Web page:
• # Adding Realistic Rivers to Random Terrain

Graphics and GPU Programming

Introduction
In open landscape games, rivers can add a realistic touch to the look of the terrain. I am going to discuss a method for adding rivers to randomly generated terrain that adds this realistic touch we are looking for. Unfortunately, when we are dealing with random terrain this is not always a menial task. In real life the terrain is usually formed by water carving away at the land and forming valleys and other such terrain features. When generating terrains in a decent load time, however, we don't have this luxury. My final project at Full Sail was a real time tactical game called Liege on random generated terrain with rivers. Throughout this article I am going to discuss the methods I took to create rivers for Liege.

The plan of attack
First we need to formulate a plan of attack. The method that I discuss here is the one that I decided to implement as it best suited my targeted river idea. The goal of my river implementation was to create a single non branching river that passes through a territory in a realistic looking fashion. Using this goal we know that the river will begin and end on an edge of the map as it is only passing through the territory not beginning in it. Another thing we know is that water likes to flow downwards as it would be defying gravity to flow upwards. This implementation brings simplicity to the process while still adding key detail to the map.

What do we need?
To pull this off we are going to need a couple key algorithms:

• A path finding algorithm to determine the path of the river.
• An algorithm to cleanup the terrain around the river.
• A riverbed carving algorithm. Many of these may vary depending on the overall look you are trying to achieve with your river but I will step through the basics and what I have done to accomplish the look I have been going for.

The Path
The path is a key part of the entire process, as a river that doesn't follow a realistic path doesn't appear very river like at all (unless you are going for a non traditional world's river). In order to achieve our goal with the above mentioned restrictions the first thing we do is create a height sorted array of all the edge vertices on the map. In order to assure that we will pick a path that goes downhill whenever possible we will randomly pick our starting point from the higher 3/5[sup]th[/sup] of the edge vertices and a goal point from the lower 1/5[sup]th[/sup] of the edge vertices. The only other restriction we are going to place on the starting and ending points is that they must be on different edges of the map, using two points on the same edge will often result in a very small river that wont look right on the edge of the map. If you are using a smaller size map say for instance 257*257 vertices and you would like to increase your chances of a decent river it is suggested you further restrict the starting and ending points to be on opposite edges.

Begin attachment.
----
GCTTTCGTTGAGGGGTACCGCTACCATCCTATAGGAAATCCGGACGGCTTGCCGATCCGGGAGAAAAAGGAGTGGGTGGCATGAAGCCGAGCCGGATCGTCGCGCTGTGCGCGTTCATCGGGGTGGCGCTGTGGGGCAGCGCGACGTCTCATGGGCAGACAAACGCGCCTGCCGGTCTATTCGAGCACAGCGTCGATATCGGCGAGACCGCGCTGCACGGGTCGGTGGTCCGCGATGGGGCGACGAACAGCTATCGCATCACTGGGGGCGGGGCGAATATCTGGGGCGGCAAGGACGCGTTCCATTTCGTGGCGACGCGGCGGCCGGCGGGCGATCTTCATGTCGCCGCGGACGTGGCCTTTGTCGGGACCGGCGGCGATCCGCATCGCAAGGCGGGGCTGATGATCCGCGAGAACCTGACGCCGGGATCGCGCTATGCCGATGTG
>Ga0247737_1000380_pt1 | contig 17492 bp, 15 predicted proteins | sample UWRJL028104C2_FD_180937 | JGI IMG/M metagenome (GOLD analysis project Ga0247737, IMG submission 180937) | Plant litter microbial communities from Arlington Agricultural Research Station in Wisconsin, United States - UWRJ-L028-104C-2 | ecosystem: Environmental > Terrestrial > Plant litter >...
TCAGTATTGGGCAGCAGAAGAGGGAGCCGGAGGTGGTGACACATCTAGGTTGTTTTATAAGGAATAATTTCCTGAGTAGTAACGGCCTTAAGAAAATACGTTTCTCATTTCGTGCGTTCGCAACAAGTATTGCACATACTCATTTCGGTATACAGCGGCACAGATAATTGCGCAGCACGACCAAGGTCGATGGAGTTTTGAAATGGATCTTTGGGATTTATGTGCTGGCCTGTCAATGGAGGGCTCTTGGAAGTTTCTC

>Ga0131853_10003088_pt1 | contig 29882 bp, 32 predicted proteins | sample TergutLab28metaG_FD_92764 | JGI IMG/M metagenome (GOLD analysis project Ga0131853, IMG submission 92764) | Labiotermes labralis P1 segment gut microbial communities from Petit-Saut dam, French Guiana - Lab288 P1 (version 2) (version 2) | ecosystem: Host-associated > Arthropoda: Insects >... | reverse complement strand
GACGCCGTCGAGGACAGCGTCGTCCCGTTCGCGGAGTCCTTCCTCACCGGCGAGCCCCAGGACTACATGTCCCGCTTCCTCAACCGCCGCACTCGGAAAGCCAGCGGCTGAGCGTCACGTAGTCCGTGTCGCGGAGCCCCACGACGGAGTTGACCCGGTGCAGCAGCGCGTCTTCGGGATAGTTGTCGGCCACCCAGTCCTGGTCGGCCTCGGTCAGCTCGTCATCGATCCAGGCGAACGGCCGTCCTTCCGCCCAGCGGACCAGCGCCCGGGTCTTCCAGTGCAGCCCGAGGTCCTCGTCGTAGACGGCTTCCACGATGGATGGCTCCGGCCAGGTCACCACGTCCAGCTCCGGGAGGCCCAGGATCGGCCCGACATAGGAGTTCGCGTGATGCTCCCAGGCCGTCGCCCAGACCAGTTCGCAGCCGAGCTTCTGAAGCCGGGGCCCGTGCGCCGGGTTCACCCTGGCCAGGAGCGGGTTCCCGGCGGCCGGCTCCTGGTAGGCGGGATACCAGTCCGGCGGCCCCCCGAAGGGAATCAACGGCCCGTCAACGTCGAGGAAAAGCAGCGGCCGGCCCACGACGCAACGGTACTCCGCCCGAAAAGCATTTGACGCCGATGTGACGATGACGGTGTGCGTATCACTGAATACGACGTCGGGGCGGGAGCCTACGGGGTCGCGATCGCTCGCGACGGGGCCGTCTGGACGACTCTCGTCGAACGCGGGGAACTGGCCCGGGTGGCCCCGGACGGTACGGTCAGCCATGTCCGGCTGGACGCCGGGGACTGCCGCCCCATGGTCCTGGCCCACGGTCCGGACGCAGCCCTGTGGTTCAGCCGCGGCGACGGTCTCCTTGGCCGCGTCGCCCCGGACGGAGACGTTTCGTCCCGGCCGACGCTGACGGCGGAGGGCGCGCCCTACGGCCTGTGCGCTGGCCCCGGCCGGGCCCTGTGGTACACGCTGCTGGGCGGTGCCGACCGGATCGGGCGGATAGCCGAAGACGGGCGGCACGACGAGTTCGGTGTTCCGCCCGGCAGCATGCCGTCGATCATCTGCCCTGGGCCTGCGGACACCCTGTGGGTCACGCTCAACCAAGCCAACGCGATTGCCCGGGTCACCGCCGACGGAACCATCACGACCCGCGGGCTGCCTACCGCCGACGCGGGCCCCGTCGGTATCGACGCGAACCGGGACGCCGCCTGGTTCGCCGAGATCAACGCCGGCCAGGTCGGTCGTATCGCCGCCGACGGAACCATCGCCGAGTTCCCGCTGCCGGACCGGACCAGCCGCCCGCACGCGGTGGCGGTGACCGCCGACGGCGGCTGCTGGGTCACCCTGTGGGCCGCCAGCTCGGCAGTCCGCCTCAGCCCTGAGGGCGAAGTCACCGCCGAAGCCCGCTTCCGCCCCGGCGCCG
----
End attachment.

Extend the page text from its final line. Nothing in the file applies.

Now that we have our starting and ending points of our river we need a way to calculate the path. To do this we are going to use to our advantage the fact that water is subject to gravity. Altering a simple 'best first' path finding algorithm to use a heuristic that weighs neighboring nodes by their height as apposed to distance to the goal we can get a fairly realistic path. In efforts to more heavily penalize water from going uphill it is also suggested you add an additional penalty to the heuristic anytime the new node has a higher height than the current node.

Several problems will arise with the path that has been formed. The first problem with the path is that the terrain was not formed with a river in mind and so it is not always possible for the river to make it from start to end without going at least slightly uphill. We will need to alter the terrain to allow the river to always realistically flow downwards but more on this in a bit. Another problem with the path is that when the path intersects and edge of the map before reaching its end point it has a tendency to stick to the edge as it has no terrain to travel to outside the edge of the terrain and chances are if it was driven to the edge of the map then it is lower then the inside of the map. This leads to sections of river "sticking" to the edge of the map.

Cleaning up the path
One of the uglier side effects of the "sticking" to the edge of the map is that the river tends to do "hops" where it hits the edge, then breaks off, then hits the edge then breaks off again. Sometimes it may look like a hop is merely the river coming back from somewhere off terrain but at other times it just looks horrible. In addition to this at the mention of hops the A.I. programmer cringed, so as a solution I suggest you loop through the river nodes looking for the longest hop in the river. In the case where you don't ever hit the edge between the start and goal nodes there will only be one hop which is of course the longest. Once you have located the longest hop, merely eliminate the nodes from all the other hops.